The aqueous etching solution employed to etch the copper bearing the tinor tin alloy-covered noble metal resist contains from about 5% to its solubility limit, and preferably about 5 to 25%, of an ammonium, sodium, potassium, barium, lithium or strontium peroxydisulfate. The preferred peroxydisulfate for use in the herein process is ammonium peroxydisulfate. In order to speed the rate of etching, about 5 parts per million of mercuric chloride or other mercuric salts may be added to the solution as a dissolution catalyst. These solutions are well known in the art; for example, the use of ammonium or other peroxydisulfate solutions catalyzed with mercuric chloride or other catalysts for copper dissolution is described fully in US. Patent 2,978,301.
The effect of the protective tin or tin alloy film during etching is described in terms of the etch factor. This is the ratio of the depth of the etch to one-half the maximum loss in Width of copper metal in the relief beneath the resist. This affords a measure of the amount of attack by the etchant laterally compared to the amount of attack downwardly.
Where desired, the tin or tin alloy coating on the noble metal may be removed readily by known means, for example by contacting it with an aqueous solution containing about 20% of hydrochloric acid. Another means is by anodic dissolution of the tin or tin alloy in an aqueous solution containing of sodium hydroxide. However, in some cases it is desirable to leave the tin coating on the noble metal.
The following examples are provided by way of illustration of the present invention only, and are not to be deemed as limiting the scope of conditions or ingredients effective in the present process.
Example 1 Copper foils measuring .0028 inch in thickness were bonded to phenol formaldehyde-containing fiber backing sheets, .0625 inch thick, and gold platings .00015 inch thick were deposited onto the copper foil surfaces in areas representing a desired electrical circuit, employing wax as a masking agent in areas not to be gold plated. Various thicknesses of tin, tin-lead and tin-nickel plates were deposited onto surfaces of the gold plates. The thicknesses and compositions of these plates are given in Table 1 appearing below.
The circuits were then treated to remove the wax masking agent from the copper foil in areas outside the desired circuit, and etched in aqueous solutions containing 25% of ammonium peroxydisulfate, 5 ppm. of mercuric chloride and 1 ounce of dissolved copper per gallon. The etches were carried out at a temperature of F. The specimens were etched in a spray etcher having an 8 gallon capacity; a uniform spray distribution was provided by utilizing 8 spray nozzles which oscillate 15 in each direction from the horizontal.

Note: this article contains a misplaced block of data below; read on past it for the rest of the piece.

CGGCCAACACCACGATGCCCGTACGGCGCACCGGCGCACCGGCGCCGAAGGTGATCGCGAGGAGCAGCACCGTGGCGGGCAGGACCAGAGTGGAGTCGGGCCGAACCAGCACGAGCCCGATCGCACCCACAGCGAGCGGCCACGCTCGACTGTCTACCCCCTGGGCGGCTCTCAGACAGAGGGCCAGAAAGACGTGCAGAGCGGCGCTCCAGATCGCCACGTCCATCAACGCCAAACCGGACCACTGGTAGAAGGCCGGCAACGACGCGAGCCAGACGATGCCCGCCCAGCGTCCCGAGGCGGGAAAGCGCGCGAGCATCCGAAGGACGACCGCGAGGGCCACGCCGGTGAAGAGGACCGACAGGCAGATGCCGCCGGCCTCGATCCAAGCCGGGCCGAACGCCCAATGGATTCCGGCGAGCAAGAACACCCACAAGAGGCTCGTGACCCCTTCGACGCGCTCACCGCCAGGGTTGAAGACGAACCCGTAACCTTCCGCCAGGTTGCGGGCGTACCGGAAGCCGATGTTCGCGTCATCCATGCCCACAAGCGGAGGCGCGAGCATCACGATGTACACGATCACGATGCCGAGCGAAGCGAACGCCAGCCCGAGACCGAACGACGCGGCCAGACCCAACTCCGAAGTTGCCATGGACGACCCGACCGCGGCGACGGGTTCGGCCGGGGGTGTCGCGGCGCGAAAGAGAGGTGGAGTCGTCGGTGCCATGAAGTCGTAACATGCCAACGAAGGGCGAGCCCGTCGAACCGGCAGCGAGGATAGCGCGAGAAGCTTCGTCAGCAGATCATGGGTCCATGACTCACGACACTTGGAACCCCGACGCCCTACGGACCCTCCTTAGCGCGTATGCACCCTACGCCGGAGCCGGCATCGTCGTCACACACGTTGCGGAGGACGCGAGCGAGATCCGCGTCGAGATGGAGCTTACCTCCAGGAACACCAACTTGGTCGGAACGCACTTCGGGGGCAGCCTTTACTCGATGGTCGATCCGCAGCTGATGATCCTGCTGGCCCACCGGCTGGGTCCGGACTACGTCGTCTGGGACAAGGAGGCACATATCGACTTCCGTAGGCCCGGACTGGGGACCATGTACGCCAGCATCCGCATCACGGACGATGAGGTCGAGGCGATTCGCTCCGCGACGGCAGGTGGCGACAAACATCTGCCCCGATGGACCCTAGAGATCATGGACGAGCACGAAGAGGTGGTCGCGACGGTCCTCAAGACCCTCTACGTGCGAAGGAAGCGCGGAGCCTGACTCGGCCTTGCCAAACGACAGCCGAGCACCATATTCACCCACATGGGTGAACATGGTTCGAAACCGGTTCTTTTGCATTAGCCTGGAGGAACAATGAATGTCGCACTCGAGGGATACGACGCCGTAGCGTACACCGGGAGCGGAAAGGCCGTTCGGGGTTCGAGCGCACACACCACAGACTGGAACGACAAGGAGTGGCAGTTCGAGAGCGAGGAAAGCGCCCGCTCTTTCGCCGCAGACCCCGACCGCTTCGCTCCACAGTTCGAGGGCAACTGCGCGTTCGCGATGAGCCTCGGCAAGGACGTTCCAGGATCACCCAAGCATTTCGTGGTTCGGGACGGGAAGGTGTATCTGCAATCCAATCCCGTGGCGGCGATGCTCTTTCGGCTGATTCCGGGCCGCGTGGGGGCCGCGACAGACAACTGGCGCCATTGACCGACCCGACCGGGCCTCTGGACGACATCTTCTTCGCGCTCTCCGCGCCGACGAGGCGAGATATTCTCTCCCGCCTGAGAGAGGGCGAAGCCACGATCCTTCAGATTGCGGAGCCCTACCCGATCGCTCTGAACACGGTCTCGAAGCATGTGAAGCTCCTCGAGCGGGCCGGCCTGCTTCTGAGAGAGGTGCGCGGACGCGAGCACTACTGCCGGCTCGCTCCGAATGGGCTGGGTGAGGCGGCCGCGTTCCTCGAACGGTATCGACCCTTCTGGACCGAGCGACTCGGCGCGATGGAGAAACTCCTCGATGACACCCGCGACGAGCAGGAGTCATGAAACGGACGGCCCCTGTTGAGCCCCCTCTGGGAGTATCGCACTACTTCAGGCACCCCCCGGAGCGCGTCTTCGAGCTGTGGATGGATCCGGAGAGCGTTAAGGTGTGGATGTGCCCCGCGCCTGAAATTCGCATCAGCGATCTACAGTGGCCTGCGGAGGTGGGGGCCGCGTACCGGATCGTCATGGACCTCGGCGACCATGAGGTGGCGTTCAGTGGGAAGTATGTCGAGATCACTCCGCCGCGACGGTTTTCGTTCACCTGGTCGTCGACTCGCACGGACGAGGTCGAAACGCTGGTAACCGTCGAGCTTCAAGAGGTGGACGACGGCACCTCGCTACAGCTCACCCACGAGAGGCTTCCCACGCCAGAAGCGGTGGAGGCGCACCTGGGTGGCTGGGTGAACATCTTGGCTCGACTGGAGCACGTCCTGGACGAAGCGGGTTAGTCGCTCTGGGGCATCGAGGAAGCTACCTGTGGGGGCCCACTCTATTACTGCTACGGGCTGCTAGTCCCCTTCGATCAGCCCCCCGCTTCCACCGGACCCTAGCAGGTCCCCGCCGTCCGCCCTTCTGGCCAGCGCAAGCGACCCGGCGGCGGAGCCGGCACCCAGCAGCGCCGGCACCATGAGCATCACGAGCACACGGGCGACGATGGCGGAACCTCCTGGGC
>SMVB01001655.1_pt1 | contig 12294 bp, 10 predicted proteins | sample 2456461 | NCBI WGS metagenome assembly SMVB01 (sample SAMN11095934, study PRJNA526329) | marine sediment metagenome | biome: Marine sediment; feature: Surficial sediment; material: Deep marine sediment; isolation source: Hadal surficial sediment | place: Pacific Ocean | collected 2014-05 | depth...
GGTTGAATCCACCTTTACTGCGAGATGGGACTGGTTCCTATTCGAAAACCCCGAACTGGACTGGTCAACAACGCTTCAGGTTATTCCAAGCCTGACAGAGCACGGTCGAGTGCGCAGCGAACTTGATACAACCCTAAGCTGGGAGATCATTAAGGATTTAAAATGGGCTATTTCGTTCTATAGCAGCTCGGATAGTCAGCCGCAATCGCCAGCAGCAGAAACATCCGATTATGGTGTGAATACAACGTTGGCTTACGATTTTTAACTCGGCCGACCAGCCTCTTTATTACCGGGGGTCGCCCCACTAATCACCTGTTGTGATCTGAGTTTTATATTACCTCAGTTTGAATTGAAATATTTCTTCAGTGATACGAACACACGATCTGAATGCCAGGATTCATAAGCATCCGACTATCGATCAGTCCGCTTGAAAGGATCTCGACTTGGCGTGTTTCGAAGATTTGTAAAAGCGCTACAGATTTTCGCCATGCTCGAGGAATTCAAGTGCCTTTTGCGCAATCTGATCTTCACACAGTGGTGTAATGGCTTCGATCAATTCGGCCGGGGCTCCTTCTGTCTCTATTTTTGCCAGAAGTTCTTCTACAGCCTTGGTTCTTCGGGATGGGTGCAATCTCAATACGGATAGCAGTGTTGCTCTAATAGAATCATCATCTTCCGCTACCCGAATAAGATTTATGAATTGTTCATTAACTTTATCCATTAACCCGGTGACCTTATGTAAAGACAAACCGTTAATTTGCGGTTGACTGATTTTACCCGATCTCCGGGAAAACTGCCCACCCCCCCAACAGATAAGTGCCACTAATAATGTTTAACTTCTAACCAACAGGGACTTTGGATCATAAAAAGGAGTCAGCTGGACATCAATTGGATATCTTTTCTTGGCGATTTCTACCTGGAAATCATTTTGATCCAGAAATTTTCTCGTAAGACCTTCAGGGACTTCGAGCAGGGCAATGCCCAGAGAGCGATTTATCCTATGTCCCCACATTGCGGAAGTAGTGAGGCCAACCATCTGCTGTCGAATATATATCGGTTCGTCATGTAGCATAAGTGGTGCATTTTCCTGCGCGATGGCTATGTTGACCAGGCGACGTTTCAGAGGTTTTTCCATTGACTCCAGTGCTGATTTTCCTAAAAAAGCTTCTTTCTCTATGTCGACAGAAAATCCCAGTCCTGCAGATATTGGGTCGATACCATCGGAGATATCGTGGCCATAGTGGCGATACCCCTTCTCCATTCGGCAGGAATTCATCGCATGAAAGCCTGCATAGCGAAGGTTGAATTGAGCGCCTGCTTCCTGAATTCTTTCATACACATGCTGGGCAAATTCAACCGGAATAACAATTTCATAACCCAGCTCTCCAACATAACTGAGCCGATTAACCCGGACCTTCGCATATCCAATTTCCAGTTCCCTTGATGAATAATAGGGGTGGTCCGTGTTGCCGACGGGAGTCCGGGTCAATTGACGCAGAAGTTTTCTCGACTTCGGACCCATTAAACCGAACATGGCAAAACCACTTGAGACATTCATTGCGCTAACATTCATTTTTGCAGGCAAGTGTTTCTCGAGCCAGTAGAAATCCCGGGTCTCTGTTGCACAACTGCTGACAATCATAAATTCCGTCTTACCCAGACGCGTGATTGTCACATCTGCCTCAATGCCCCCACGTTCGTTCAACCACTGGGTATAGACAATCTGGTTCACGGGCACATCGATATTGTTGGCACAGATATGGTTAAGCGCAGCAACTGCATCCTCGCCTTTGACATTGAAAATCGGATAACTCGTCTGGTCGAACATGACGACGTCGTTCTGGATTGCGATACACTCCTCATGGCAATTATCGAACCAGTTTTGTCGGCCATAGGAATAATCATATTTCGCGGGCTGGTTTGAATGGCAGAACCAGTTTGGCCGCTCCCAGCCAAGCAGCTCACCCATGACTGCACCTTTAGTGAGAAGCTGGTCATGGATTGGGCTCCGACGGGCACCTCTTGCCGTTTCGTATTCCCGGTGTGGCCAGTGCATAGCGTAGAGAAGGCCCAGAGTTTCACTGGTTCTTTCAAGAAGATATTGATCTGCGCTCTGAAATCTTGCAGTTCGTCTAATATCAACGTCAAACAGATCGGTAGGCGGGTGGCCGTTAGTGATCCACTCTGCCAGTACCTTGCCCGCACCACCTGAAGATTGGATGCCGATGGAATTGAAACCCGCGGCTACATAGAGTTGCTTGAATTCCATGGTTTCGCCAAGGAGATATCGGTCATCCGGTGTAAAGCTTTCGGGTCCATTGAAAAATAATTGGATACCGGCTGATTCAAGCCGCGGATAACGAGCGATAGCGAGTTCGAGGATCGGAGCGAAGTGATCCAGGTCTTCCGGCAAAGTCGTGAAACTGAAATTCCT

Following etching, the specimens were encapsulated in bakelite; the encapsulated circuits were then sawed through to provide a cross-sectional edge, this edge was ground and polished, and undercutting was directly measured at 240x magnification using a micrometer scale inserted in the eye piece of a metallurgical microscope. The results are shown in Table 1.
TABLE 1.-ETCHING CHARACTERISTICS OF TIN- AND TIN-LEAD SOLDER PLATED COPPER PRINTED CIRCUITS Thickness Etch Type of Resist Type of Protective of Protec- 'lime Etch Plating tive Plate (800- Factor (Inches) onds) Gold Plate none 270 1.0 Do none 200 0.8 Kodak Photo Resist. none 210 1. 0 Gold Pla 000001 300 3. 3 000005 330 8. 2 000003 345 5. (1 0-40 T 000002 210 1.8
(Solder). do 00036 200 1. 4 .do 00072 210 2. 1 65-35 Tin-Nickel 00004 290 1. 3 .do 00009 280 1. 4 00022 310 1. 4 00043 300 1. 5 00065 350 1. 4 0013 320 l. 6 0020 325 1. 0
Example 2 Use of aqueous solutions containing 20% of sodium peroxydisulfate, barium peroxydisulfate, strontium peroxydisulfate and lithium peroxydisulfate respectively, in the process of Example 1 in place of the ammonium peroxydisulfate solution used therein as an etchant, provides etching rates and degrees of undercutting closely comparable to those shown in Example 1.
Use of an aqueous potassium peroxydisulfate solution containing about 5% of that material results in an etching rate about one-fourth as fast as the rates shown in Example 1 and in a slightly lower etch factor. The etch factors using the tin and tin alloy coatings on the gold resist are improved over those achieved where the gold is not so coated, however, when the potassium peroxydisulfate etching system is used.